i remember learning to use a coffee maker for the first time
in oakland, when the sunrise was molten on the edges of the hills
and turned the kitchen floor into sun-puddles
and bacon was a special breakfast
my grandmother let me stand on tip-toe and pour the water in
it was cold through the glass of the carafe
and she smelled of unscented hand lotion as she reached around me
to program the brew.
i would marvel at the bacon snapping in its own juices
and at the burbling of the coffee maker
while we talked.

i remember learning that if my dad was grinding beans
for a second cup of coffee before he left for work
i could stand in the kitchen and tell him just about anything
and he would listen
until the timer went off and he pressed down the filter.
he would kiss my head when he walked out the door.
if he offered me a sip, i would taste the smell of it all day long.
it was his smell, sharp and warm,

i can’t decide if i drink coffee just to keep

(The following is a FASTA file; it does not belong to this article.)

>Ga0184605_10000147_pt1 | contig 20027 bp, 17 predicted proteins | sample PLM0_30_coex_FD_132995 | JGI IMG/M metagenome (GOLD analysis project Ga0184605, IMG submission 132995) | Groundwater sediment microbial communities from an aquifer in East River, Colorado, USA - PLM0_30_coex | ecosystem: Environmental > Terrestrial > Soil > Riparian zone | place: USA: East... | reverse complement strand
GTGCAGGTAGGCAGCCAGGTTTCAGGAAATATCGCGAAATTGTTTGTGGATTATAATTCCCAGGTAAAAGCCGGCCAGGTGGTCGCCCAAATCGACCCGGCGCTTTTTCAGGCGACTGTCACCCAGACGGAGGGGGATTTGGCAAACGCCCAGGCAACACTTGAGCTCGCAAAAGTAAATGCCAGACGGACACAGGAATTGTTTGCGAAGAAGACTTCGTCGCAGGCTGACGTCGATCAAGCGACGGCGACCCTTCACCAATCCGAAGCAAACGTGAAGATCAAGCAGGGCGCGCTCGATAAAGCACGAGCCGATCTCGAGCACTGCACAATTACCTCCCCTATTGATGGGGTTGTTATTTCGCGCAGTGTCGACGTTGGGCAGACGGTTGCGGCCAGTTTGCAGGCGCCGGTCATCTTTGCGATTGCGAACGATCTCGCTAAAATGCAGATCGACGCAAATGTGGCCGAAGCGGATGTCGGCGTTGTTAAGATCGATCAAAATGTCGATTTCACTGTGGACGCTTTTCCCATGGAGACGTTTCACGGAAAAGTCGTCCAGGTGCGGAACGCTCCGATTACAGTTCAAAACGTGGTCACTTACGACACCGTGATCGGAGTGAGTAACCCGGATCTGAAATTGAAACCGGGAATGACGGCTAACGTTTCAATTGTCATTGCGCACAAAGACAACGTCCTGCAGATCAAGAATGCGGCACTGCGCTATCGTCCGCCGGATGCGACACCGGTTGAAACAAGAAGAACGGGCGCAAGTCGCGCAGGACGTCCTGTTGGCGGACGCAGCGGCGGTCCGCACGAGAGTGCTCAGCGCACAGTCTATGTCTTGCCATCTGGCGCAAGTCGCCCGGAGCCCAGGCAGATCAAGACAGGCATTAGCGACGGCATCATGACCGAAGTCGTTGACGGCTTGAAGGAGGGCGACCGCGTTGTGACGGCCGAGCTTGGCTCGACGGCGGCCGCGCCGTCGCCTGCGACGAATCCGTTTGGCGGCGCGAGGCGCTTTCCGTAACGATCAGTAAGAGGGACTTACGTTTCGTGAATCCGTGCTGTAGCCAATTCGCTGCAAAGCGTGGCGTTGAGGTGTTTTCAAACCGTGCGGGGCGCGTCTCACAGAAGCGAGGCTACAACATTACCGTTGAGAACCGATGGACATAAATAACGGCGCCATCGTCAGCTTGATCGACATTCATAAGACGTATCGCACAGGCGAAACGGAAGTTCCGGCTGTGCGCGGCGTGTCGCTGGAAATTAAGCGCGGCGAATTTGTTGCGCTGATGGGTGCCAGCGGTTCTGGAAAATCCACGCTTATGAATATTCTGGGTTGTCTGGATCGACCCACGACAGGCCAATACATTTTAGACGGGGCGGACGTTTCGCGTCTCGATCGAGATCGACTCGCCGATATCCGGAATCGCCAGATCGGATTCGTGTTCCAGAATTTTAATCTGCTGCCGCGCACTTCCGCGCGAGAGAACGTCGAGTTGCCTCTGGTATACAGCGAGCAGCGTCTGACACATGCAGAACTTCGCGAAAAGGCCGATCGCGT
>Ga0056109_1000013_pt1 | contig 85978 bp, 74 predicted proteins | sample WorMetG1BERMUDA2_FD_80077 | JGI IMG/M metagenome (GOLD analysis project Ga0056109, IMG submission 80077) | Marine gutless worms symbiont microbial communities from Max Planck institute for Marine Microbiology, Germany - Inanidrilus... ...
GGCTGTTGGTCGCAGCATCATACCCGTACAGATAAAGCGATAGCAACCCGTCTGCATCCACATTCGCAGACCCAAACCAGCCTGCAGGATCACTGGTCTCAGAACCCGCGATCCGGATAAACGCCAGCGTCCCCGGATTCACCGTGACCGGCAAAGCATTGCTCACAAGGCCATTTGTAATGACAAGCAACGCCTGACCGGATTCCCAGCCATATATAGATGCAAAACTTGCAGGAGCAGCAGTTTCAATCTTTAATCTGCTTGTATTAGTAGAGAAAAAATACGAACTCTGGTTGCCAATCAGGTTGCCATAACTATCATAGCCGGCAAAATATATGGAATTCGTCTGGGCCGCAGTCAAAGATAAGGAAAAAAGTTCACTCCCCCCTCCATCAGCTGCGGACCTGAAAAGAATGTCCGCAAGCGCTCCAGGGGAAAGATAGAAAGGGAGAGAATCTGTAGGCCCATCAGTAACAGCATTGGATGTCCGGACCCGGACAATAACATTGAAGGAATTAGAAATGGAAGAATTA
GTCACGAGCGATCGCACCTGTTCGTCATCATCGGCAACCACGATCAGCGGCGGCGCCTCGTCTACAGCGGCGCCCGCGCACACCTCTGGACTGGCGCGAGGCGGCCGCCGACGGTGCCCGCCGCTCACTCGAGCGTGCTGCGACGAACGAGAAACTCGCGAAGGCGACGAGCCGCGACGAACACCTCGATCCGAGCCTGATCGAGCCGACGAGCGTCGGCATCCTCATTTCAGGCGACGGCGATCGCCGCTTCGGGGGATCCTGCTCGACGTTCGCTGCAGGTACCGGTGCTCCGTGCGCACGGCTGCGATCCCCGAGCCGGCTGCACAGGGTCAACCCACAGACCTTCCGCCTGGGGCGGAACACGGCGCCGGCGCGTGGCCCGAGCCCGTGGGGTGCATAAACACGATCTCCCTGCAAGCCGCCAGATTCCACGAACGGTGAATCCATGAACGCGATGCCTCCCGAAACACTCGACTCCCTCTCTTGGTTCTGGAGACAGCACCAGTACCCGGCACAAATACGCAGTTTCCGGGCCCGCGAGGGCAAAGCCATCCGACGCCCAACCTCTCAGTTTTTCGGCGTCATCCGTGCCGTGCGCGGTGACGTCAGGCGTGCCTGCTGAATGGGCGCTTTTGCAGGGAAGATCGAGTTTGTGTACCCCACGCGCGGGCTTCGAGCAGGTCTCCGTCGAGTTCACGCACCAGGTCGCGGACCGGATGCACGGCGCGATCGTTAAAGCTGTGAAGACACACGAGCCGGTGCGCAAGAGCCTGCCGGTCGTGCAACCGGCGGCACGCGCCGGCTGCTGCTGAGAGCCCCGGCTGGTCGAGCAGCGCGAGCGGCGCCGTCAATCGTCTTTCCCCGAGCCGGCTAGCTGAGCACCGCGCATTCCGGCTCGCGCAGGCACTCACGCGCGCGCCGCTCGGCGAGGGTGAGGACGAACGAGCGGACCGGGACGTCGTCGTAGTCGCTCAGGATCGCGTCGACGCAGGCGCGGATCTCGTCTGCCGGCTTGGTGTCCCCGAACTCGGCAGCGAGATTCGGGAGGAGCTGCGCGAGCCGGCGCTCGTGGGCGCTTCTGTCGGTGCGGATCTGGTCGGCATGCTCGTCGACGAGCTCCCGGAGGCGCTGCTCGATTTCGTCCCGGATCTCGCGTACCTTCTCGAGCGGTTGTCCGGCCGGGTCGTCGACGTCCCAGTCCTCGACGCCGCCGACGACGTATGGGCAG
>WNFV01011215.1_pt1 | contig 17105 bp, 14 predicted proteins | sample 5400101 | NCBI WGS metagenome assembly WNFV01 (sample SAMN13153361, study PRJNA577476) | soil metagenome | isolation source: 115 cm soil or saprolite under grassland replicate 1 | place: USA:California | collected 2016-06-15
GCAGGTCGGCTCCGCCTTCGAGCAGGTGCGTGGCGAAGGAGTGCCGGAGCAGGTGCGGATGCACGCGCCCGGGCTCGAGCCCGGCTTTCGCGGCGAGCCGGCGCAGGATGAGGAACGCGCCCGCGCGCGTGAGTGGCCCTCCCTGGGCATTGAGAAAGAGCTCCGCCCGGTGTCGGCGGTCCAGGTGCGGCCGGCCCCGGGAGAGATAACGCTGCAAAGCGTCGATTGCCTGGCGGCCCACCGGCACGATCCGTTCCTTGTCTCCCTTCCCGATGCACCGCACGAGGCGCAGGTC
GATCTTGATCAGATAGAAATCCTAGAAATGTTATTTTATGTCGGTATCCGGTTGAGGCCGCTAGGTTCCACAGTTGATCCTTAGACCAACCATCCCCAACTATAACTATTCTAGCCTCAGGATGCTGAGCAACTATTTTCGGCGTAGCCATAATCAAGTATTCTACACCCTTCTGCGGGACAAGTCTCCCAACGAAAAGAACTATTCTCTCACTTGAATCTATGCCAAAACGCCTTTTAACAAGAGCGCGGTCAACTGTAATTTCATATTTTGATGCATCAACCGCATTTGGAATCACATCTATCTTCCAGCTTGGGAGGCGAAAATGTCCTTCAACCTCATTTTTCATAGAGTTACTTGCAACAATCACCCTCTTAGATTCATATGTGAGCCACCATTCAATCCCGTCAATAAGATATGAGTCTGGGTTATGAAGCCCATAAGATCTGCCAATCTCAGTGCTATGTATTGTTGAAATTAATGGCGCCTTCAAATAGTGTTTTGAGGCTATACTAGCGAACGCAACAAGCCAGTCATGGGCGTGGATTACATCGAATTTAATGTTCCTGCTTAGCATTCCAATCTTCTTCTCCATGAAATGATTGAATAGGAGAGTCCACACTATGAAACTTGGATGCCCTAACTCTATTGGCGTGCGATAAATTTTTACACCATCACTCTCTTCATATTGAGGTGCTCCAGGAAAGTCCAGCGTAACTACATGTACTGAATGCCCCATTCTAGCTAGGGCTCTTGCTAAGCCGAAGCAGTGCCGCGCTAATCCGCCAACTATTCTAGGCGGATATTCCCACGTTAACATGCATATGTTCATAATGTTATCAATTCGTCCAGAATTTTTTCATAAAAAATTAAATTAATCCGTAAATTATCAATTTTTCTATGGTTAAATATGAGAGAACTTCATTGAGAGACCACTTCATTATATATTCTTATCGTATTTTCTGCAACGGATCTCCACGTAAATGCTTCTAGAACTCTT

tenderness and pictures like these close at hand
weapons against defeat and adulthood
or if i keep drinking it down, waiting to find
at the bottom of this cup
a friend
someone who smells like coffee too
who will talk in silence
and watch the light with me.


we pulled up to paradise, trying not to peek at the rubble next door.
apprehension seduced me, and we pretended not to watch
the scavengers sorting through the shambles of a life, strewn on the sidewalk
like crumbs fallen in the corner behind an overfull trash can.

i held my breath but nothing happened.
you told me there was no sock yarn in the mess outside.
it was claimed. sock yarn absorbed into the blank windows and closed faces of neighbors,
and no one would cover the nakedness of another.

a woman squatted against the fence posts, hips wide, hands on her knees.
her turban wilted and her eyes narrow, looking deeply into nothing.
the ground turned its face away and covered itself with things
broken and scattered beneath her feet.
the sky was flat, shutting closed like all the doors on our street.

we shuffle past and pretend we don’t notice
your broken piles. it isn’t something we will touch
my hands might get dirty.

the woman leans into a standing position, straddling the wreckage of a world
and walks away.

 

 

Shoutout to Sam Perry and his new project, “Paper News: I Am the Printing Press.”  This poem will be published in the monthly magazine.